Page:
People

Associate Professor

Dr. Dina Al-Kassim is a critical theorist who works on political subjectivation, sexuality and aesthetics in transnational modernist and contemporary postcolonial cultures, including the Middle East, Africa, Europe and the United States. She is the author of On Pain of Speech: Fantasies of the First Order and the Literary Rant (University of California Press, 2010), which examines parrhesia and the politics of address in the practice of literary ranting. Al-Kassim is an Associate at the PWIAS and now teaches in the Department of English and The Social Justice Institute at UBC.

Supervisor: Dr. Leila Harris

B.A., Environmental Studies, University of Colorado at Boulder (2013)
M.A., Gender, Race, Sexuality and Social Justice, UBC (2017)

Supervisor: Dr. Denise Ferreira da Silva

BA, Anthropology & Law, London School of Economics and Political Science (LSE) (2015)
MA, Gender, Race, Sexuality and Social Justice, UBC (2017)

Thesis:  Reading the threat, imagining otherwise : Notting Hill Carnival, the London Riots and a global issue of blackness

Associate Professor

Dr. Leonora (Nora) C. Angeles is Associate Professor at the School of Community and Regional Planning and the Institute for Gender, Race, Sexuality and Social Justice at the University of British Columbia. She is also faculty research associate at the UBC Centre for Human Settlements where she has been involved in a number of applied research and capacity-building research projects in Brazil, Vietnam and Southeast Asian countries. Her continuing research and interests are on community and international development studies and social policy, participatory planning and governance, participatory action research, and the politics of transnational feminist networks, women’s movements and agrarian issues, particularly in the Southeast Asian region.

Graduate Programs Assistant
Lecturer

Lecturers are unable to supervise graduate students

Alifa Bandali is a lecturer in the Institute for Gender, Race, Sexuality and Social Justice (GRSJ). Dr. Bandali’s research focuses on feminist activism both in institutional and creative spaces. Her PhD thesis titled: “Paid to care: Women’s experiences in non-profit/NGO work in Malaysia” examined how women working in the non-profit/NGO sector saw themselves in their work and the meaningfulness of ‘good work’.

Supervisor: Dr. Ayesha Chaudhry / Dr. Dina Al-Kassim

B.A., Sociology and Law and Society, UBC (2015)
M.A., Gender, Race, Sexuality and Social Justice, UBC (2017)

Thesis: Engendering unification: Family law and women’s legal subjectivity in Southern Yemen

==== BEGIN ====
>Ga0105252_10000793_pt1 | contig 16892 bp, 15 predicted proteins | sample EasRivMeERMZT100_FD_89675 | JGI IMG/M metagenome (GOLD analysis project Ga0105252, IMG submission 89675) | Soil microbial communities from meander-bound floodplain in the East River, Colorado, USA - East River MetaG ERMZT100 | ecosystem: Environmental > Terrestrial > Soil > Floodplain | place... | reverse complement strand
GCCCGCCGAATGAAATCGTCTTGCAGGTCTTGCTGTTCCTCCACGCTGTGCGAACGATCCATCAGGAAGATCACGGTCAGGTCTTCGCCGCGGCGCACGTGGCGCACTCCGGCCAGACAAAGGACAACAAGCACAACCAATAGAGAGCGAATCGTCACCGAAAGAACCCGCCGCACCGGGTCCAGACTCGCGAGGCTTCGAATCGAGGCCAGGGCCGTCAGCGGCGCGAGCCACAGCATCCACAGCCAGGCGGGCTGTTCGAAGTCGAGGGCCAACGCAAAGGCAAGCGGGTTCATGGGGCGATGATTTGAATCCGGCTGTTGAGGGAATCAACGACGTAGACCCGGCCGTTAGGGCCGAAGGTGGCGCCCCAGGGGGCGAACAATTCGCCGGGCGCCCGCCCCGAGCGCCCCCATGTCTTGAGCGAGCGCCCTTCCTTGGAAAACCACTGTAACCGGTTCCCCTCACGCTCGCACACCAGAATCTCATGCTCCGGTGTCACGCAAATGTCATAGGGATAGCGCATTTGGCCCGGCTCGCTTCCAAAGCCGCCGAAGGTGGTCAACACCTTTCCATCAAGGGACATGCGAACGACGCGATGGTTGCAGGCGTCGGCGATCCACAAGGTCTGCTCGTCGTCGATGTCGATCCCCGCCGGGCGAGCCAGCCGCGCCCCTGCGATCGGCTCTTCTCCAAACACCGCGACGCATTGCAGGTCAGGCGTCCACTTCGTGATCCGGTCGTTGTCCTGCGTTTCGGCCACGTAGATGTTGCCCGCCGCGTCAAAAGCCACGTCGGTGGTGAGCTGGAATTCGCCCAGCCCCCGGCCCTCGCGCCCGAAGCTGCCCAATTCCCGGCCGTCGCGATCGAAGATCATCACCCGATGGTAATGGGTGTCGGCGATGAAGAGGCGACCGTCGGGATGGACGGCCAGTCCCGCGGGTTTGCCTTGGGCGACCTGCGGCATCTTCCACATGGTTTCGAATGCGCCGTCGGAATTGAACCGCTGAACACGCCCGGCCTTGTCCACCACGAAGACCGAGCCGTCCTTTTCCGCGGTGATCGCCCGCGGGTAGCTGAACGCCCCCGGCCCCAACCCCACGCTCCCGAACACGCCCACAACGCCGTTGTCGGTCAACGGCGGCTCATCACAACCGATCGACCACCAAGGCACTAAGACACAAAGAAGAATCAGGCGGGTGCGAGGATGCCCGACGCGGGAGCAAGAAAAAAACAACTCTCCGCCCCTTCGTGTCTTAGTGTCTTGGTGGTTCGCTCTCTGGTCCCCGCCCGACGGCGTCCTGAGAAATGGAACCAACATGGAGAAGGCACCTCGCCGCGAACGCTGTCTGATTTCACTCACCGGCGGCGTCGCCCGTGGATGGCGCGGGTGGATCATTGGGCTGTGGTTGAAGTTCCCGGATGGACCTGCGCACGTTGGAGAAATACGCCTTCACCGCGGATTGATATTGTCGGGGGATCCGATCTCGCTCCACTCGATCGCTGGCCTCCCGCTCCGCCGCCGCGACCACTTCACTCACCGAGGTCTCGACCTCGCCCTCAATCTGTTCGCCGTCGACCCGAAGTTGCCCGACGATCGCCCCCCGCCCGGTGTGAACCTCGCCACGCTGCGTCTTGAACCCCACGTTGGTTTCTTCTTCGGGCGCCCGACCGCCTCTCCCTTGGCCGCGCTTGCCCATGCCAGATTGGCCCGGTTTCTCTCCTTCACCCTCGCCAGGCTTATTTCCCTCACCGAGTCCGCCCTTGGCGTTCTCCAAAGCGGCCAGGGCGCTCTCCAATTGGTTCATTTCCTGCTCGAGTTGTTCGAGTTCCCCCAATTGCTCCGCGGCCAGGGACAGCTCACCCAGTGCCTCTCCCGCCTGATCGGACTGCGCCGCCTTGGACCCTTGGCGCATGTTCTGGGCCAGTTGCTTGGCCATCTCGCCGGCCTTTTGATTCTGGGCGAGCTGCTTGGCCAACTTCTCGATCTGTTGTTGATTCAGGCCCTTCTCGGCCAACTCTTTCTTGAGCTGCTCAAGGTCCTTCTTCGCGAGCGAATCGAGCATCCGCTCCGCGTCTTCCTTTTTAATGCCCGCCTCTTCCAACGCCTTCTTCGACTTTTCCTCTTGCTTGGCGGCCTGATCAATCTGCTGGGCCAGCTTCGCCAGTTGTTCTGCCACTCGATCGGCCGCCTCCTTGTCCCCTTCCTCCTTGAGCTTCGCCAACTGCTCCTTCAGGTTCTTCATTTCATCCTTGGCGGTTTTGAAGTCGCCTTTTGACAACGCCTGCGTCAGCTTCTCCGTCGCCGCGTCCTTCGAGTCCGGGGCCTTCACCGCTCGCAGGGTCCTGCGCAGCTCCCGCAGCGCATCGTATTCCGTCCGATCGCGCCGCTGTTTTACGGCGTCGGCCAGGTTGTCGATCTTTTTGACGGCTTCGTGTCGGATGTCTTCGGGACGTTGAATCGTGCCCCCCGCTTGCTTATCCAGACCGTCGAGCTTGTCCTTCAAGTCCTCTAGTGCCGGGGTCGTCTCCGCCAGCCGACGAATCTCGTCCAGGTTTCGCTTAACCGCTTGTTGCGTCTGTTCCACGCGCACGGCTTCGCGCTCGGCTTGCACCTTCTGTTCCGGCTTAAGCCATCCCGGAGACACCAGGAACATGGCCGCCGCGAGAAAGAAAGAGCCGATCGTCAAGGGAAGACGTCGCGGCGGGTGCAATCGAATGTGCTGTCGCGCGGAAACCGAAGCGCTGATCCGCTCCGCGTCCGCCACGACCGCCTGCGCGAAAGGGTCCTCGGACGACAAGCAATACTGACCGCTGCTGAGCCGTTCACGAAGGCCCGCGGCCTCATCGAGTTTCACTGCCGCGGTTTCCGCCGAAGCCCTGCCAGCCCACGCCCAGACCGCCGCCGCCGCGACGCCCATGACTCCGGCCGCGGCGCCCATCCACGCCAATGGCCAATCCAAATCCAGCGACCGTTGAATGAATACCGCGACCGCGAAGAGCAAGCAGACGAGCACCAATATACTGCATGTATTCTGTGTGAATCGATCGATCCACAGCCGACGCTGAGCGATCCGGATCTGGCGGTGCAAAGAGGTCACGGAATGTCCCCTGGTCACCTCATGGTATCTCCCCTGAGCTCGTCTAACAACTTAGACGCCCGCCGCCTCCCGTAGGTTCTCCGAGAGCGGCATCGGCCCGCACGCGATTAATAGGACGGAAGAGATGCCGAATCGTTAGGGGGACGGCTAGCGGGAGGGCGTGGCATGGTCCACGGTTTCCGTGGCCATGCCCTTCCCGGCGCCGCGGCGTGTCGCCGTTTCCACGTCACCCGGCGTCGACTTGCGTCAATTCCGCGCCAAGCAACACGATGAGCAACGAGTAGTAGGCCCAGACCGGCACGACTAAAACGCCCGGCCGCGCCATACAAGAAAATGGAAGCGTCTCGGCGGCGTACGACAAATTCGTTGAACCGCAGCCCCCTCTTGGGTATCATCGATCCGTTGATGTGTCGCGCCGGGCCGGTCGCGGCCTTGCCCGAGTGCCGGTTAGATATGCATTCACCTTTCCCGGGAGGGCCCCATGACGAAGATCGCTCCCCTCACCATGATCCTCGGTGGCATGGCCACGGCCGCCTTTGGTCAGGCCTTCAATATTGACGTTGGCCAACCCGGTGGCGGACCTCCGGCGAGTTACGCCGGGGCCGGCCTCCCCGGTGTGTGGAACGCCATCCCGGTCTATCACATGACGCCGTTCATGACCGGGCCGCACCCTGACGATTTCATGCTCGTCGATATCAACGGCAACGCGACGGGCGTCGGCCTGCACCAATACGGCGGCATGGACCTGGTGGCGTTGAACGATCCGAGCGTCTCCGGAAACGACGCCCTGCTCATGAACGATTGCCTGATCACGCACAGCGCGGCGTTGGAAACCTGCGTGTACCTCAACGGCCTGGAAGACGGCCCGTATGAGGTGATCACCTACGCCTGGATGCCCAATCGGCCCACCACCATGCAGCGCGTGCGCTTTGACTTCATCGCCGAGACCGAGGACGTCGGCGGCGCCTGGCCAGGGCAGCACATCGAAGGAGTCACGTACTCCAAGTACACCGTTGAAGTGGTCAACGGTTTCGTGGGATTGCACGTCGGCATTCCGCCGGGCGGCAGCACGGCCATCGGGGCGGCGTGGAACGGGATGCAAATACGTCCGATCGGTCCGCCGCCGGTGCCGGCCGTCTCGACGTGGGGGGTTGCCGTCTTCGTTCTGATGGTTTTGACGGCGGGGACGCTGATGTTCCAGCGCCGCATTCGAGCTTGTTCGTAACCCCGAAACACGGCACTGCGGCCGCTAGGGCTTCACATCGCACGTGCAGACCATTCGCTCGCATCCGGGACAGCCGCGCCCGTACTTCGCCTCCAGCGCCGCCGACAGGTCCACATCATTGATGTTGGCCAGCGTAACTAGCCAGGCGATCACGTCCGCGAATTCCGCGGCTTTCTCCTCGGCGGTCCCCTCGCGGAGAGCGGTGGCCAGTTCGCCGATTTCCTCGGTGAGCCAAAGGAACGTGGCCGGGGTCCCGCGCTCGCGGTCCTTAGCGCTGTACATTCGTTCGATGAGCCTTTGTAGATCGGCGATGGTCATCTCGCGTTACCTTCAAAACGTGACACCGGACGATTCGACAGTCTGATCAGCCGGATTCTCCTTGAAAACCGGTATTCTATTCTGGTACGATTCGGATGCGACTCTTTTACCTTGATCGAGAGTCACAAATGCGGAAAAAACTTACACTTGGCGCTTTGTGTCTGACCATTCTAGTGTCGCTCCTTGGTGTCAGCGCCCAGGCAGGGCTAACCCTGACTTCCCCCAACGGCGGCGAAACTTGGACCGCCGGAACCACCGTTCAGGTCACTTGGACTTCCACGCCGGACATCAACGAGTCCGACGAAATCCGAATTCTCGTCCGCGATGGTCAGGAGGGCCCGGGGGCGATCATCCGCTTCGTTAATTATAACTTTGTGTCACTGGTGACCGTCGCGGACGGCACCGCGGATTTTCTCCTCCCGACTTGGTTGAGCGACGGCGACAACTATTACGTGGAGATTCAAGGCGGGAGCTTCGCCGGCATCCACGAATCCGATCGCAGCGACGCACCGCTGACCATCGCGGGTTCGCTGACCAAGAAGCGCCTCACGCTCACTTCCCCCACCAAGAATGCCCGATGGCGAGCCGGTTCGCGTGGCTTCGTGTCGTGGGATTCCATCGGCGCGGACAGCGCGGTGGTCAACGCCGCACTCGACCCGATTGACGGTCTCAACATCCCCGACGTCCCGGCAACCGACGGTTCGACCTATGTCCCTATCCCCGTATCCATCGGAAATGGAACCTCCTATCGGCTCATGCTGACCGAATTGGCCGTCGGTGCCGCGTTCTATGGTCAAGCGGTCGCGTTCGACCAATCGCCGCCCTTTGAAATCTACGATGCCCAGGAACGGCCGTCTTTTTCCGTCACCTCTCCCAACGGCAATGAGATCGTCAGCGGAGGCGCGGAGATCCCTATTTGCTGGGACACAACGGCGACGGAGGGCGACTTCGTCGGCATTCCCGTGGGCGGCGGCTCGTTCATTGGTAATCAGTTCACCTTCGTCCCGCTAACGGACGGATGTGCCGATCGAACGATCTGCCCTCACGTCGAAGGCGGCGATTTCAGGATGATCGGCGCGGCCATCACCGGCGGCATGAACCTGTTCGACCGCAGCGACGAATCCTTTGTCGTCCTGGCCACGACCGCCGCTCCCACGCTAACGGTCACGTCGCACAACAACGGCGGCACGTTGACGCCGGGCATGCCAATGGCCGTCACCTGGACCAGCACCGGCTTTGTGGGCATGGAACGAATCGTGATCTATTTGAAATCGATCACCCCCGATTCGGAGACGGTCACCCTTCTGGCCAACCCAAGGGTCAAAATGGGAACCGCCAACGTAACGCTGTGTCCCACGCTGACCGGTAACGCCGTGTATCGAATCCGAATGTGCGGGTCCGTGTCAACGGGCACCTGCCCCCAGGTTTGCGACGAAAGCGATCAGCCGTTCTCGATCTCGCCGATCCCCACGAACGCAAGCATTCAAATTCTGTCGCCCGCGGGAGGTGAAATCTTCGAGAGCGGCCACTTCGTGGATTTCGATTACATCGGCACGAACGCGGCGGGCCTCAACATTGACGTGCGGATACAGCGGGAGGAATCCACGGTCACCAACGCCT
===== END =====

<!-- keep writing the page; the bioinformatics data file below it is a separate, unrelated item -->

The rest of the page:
Distinguished Visiting Professor of Social Justice

Karen Barad is Professor of Feminist Studies, Philosophy, and History of Consciousness at the University of California at Santa Cruz. Barad is also affiliated with the program in Critical Race and Ethnic Studies, and is the former Director of the Graduate Training Program for the Science & Justice Research Center.

Supervisor: Dr. Dina Al-Kassim

Fabiola Bazo’s research examines the evolution of gender politics in the history of rock and roll made in Lima, Peru. Fabiola became interested in the politics of gender in the course of writing her book Desborde Subterráneo(Underground Overflow) about the 1980s punk rock scene in Lima. The monograph, published by The Contemporary Art Institute (Lima 2017), is based on extensive primary archival research (Do-It-Yourself recordings, printed publications and videos) and over a hundred interviews. Building on her findings about gender issues in punk rock, Fabiola seeks to identify changes and continuities in the Peruvian rock scene with the analytical tools of intersectionality and anticolonial feminist research methodologies.

Supervisor: Dr. Becki Ross / Dr. Annette Henry

Ine Beljaars is PhD candidate at the Institute for Gender, Race, Sexuality and Social Justice. Ine is a feminist, anti-racist cultural anthropologist interested in how power and ideology re/produce difference and inequality intersectionally along the lines of gender, race, class and sexuality within Western popular culture and the cultural industries. Interested in urban performance and the performative mechanisms in which they are embedded, Ine takes the micropolitics of the body and the bodily as points of departure to study the politics of difference. Her main field of inquiry includes Afro-diasporic dance and music cultures, including but not limited to salsa, kizomba, rap, hip-hop and jazz.